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Real-time deepfake detection that keeps getting better

Can an artificial-intelligence-powered deepfake detector call out a doctored image or video quickly enough to prevent it from spreading?

Researchers from the University of Missouri and the University of North Carolina at Charlotte with image processing and cybersecurity expertise have been awarded nearly $1.2 million from the National Science Foundation to find out. They’re designing an AI program they believe will need only a small number of deepfake examples to start to build its knowledge base. As it learns, the program will be able to spot new deepfake techniques, making more accurate detections and preventing mistakes in identifying content.

Relying on a small number of examples overcomes the current challenges of algorithms that typically need a vast number of labeled samples to learn from. By leveraging accumulated knowledge, the deepfake detector will also learn to prevent camouflaged or obscured visual content from being classified as genuine content. The researchers say the project will also mitigate existing unresolved adversarial attacks in machine learning.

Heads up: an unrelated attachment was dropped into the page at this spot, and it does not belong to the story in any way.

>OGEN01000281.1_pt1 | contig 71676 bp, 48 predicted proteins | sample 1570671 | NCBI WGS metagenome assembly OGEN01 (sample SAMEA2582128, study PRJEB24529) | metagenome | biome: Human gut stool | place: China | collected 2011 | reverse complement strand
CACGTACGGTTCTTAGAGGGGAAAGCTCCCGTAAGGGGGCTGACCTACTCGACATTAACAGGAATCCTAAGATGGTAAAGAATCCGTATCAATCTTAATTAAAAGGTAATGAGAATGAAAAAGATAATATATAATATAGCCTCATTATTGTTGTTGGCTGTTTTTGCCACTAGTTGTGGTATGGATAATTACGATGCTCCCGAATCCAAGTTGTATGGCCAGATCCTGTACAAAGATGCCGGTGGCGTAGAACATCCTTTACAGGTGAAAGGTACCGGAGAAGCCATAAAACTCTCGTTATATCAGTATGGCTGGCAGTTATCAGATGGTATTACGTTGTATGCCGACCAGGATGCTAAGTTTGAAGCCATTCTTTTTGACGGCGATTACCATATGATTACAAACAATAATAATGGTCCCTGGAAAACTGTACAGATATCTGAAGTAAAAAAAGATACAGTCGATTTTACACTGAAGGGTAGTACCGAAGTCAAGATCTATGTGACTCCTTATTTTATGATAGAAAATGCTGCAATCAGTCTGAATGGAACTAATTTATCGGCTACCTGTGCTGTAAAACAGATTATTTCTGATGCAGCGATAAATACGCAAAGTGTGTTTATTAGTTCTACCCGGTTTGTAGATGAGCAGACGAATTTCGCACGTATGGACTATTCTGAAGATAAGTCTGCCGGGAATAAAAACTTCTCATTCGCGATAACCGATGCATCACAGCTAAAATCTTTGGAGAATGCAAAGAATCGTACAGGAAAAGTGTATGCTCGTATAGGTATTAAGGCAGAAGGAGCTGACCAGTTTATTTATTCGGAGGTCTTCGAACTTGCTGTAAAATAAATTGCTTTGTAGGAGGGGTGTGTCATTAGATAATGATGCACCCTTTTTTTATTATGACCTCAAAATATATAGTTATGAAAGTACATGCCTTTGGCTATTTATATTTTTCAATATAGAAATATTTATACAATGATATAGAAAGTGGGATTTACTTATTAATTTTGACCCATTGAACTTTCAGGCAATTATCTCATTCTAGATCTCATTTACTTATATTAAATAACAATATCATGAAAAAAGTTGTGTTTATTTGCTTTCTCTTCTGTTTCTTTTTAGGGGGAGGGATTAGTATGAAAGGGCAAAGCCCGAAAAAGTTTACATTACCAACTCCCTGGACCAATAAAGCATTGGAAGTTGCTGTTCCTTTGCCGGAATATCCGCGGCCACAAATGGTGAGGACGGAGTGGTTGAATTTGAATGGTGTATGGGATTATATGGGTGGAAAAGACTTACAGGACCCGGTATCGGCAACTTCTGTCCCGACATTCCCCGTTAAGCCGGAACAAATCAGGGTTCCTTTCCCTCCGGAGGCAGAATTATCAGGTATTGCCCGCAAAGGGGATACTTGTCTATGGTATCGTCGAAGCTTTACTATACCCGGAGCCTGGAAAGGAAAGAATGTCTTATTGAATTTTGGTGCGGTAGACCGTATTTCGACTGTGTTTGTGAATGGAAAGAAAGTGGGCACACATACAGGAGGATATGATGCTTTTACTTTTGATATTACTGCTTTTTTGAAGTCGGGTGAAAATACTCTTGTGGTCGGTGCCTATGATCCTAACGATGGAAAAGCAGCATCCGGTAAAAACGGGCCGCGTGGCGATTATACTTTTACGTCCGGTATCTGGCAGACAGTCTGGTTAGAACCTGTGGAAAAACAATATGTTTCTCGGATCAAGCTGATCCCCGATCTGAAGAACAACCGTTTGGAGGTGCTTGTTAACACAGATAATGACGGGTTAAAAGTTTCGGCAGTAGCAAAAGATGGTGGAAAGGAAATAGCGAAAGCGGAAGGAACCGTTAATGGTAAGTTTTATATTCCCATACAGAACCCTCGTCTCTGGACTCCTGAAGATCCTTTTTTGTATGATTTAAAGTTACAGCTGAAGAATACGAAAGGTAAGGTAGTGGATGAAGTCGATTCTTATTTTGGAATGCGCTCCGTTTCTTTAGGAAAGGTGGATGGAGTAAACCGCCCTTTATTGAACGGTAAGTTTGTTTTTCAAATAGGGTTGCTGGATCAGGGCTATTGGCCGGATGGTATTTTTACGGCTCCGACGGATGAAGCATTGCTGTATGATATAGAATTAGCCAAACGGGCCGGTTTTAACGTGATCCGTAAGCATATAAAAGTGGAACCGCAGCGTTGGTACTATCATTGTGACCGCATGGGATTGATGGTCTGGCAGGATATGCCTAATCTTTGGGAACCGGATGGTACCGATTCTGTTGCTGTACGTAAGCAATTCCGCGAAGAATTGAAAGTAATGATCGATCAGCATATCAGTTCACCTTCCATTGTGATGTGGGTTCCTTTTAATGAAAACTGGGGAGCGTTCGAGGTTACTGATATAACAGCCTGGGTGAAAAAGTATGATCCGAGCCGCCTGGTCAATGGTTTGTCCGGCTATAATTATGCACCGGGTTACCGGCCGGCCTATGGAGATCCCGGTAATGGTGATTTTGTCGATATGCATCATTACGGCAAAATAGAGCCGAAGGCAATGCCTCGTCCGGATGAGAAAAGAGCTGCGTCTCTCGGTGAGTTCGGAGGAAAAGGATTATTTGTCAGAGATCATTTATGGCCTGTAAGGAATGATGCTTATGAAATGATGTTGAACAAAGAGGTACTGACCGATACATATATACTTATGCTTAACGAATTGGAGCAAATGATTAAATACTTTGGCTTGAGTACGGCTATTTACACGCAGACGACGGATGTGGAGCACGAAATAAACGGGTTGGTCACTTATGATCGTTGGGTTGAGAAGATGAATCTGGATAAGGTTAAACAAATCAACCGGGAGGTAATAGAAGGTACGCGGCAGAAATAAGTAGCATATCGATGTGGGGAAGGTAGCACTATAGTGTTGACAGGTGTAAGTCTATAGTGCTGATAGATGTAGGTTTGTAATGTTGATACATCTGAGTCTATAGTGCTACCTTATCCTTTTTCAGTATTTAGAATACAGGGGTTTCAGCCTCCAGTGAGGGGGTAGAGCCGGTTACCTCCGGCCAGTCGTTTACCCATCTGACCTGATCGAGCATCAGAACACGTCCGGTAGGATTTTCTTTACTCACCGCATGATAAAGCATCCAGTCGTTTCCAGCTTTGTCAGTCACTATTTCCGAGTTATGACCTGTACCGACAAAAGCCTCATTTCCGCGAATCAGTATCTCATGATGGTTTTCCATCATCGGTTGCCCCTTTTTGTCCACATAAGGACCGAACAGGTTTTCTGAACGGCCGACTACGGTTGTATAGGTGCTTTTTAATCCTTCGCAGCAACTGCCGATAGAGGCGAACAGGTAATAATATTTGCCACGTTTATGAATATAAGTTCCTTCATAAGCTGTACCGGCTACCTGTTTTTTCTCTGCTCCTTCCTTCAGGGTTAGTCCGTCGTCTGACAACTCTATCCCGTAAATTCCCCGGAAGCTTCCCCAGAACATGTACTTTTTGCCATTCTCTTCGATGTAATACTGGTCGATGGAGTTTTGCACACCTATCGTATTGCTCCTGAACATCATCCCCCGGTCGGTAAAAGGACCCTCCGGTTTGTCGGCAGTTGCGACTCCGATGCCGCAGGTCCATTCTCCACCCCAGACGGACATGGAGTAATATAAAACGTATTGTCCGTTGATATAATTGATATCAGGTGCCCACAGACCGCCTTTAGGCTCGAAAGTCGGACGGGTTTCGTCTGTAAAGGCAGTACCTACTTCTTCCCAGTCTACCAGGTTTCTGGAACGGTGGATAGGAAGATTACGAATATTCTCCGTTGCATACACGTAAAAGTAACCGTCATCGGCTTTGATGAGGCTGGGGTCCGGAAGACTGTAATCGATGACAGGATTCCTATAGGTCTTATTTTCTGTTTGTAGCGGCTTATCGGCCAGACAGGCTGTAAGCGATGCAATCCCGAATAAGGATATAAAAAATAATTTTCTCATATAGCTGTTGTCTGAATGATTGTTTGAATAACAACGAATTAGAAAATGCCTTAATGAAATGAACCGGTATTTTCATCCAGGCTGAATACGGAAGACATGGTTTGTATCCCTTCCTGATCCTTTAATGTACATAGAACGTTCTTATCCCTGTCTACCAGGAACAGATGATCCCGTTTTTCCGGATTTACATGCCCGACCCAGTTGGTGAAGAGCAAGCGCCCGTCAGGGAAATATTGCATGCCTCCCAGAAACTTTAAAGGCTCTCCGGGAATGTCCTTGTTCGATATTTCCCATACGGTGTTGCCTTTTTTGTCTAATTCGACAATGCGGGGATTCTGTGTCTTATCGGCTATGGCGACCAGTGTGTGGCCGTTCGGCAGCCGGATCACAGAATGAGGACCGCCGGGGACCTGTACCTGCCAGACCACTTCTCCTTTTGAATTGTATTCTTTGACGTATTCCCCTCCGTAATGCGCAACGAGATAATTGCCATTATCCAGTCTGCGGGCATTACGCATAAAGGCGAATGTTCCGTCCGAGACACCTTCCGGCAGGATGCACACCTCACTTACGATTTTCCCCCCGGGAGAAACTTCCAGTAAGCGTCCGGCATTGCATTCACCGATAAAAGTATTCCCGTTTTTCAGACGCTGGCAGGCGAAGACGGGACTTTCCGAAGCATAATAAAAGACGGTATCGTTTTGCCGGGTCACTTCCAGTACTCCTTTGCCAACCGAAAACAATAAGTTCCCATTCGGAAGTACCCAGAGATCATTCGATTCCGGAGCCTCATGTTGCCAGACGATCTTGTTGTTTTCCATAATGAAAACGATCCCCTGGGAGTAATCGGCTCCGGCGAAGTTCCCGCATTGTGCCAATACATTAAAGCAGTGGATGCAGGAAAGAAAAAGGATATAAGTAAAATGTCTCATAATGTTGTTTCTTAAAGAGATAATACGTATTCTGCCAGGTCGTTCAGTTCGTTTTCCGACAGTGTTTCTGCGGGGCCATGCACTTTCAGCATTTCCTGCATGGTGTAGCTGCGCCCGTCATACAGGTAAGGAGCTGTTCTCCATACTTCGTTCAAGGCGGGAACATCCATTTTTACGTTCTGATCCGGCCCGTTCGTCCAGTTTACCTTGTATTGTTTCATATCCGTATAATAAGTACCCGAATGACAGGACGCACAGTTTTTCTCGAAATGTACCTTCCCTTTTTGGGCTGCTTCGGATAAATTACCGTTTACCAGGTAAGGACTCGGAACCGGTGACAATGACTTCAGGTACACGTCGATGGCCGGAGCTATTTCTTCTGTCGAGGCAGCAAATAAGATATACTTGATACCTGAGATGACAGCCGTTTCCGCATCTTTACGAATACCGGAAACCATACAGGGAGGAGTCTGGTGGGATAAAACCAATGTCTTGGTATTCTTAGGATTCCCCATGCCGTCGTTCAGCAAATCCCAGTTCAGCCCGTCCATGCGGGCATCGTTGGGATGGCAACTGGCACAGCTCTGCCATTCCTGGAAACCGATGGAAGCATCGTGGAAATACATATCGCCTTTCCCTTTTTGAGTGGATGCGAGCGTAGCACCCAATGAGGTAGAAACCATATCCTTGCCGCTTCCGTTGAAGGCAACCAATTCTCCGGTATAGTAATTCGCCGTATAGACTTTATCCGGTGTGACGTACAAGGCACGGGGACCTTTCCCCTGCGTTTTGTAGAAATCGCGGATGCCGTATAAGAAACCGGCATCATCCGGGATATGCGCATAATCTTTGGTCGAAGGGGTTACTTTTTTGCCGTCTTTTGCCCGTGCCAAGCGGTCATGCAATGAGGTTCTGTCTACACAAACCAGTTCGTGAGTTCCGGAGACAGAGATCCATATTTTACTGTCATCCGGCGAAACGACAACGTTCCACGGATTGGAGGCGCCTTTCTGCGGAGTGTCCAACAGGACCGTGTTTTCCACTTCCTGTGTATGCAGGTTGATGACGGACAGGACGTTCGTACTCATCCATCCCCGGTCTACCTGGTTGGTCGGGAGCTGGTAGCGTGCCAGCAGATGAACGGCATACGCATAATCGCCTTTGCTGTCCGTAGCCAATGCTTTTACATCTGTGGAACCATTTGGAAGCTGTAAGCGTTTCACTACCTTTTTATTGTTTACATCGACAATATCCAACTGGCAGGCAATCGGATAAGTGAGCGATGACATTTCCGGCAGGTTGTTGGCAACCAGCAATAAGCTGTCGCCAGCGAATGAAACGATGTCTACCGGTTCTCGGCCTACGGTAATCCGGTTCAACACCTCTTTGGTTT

Besides providing a more trustworthy environment for billions of social network users, the deepfake detectors will also help ensure the authenticity of visual content for digital forensics.

The project is scheduled to take four years to complete and will include a mobile app to alert smartphone users to the presence of deepfake content in their social media feeds.

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